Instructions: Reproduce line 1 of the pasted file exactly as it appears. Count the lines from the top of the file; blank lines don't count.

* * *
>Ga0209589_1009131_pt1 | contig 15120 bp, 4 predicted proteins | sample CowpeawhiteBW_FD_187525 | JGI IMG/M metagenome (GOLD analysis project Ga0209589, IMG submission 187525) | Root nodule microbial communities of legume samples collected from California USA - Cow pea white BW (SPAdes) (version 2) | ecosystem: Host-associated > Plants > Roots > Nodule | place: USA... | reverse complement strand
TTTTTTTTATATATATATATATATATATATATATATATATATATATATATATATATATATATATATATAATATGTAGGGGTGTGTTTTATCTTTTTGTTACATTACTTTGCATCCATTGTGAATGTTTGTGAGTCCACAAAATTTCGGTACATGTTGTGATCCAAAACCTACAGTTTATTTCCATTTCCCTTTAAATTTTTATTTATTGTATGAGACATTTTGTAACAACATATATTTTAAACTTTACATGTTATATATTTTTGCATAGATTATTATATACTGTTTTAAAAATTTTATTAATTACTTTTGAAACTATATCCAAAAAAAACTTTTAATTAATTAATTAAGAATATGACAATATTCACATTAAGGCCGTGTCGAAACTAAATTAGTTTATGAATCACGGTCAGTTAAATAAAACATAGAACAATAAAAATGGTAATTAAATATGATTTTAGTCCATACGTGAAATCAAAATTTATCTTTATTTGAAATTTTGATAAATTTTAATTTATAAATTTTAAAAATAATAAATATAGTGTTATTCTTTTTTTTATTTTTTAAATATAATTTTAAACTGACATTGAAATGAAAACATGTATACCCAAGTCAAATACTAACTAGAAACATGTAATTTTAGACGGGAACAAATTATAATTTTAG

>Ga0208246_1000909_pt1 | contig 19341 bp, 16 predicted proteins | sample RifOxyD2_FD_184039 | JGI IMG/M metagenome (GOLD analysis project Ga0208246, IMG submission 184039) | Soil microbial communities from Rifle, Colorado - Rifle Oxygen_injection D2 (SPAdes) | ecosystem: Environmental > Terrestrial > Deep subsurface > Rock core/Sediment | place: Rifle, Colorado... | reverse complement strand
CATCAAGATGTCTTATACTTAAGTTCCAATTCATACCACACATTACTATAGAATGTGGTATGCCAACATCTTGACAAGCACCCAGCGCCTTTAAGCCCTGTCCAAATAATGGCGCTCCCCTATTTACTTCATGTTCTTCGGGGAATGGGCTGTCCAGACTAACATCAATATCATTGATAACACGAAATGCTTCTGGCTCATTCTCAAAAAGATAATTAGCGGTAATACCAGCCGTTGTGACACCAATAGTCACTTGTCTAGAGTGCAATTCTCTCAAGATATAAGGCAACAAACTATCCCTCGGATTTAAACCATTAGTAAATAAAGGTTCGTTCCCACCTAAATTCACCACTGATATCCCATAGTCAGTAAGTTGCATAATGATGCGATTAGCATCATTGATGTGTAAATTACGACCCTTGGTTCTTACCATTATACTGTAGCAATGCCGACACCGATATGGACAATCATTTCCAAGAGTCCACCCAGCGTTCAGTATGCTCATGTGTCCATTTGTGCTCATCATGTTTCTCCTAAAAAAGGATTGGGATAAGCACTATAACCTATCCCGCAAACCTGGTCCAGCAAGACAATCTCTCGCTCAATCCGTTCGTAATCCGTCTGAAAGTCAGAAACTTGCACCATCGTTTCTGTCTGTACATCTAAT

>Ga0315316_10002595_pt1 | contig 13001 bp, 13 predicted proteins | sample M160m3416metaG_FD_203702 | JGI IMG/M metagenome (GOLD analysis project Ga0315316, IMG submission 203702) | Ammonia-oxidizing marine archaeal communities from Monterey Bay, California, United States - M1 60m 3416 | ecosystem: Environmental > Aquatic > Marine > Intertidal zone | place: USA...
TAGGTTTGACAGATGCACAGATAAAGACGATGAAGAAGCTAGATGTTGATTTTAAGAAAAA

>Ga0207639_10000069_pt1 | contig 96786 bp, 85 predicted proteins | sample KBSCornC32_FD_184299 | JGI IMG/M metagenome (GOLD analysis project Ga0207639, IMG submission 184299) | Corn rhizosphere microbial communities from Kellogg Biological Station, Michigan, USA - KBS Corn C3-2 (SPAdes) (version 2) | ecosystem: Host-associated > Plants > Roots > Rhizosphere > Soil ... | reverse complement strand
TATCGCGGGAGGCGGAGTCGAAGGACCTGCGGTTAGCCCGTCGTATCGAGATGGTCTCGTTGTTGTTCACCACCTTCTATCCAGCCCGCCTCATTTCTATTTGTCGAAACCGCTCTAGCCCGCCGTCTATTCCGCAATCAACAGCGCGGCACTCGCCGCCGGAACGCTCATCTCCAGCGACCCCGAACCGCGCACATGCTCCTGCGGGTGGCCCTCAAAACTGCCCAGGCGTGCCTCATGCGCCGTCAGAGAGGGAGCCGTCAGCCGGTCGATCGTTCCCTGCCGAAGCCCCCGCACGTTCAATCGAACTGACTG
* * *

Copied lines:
>Ga0209589_1009131_pt1 | contig 15120 bp, 4 predicted proteins | sample CowpeawhiteBW_FD_187525 | JGI IMG/M metagenome (GOLD analysis project Ga0209589, IMG submission 187525) | Root nodule microbial communities of legume samples collected from California USA - Cow pea white BW (SPAdes) (version 2) | ecosystem: Host-associated > Plants > Roots > Nodule | place: USA... | reverse complement strand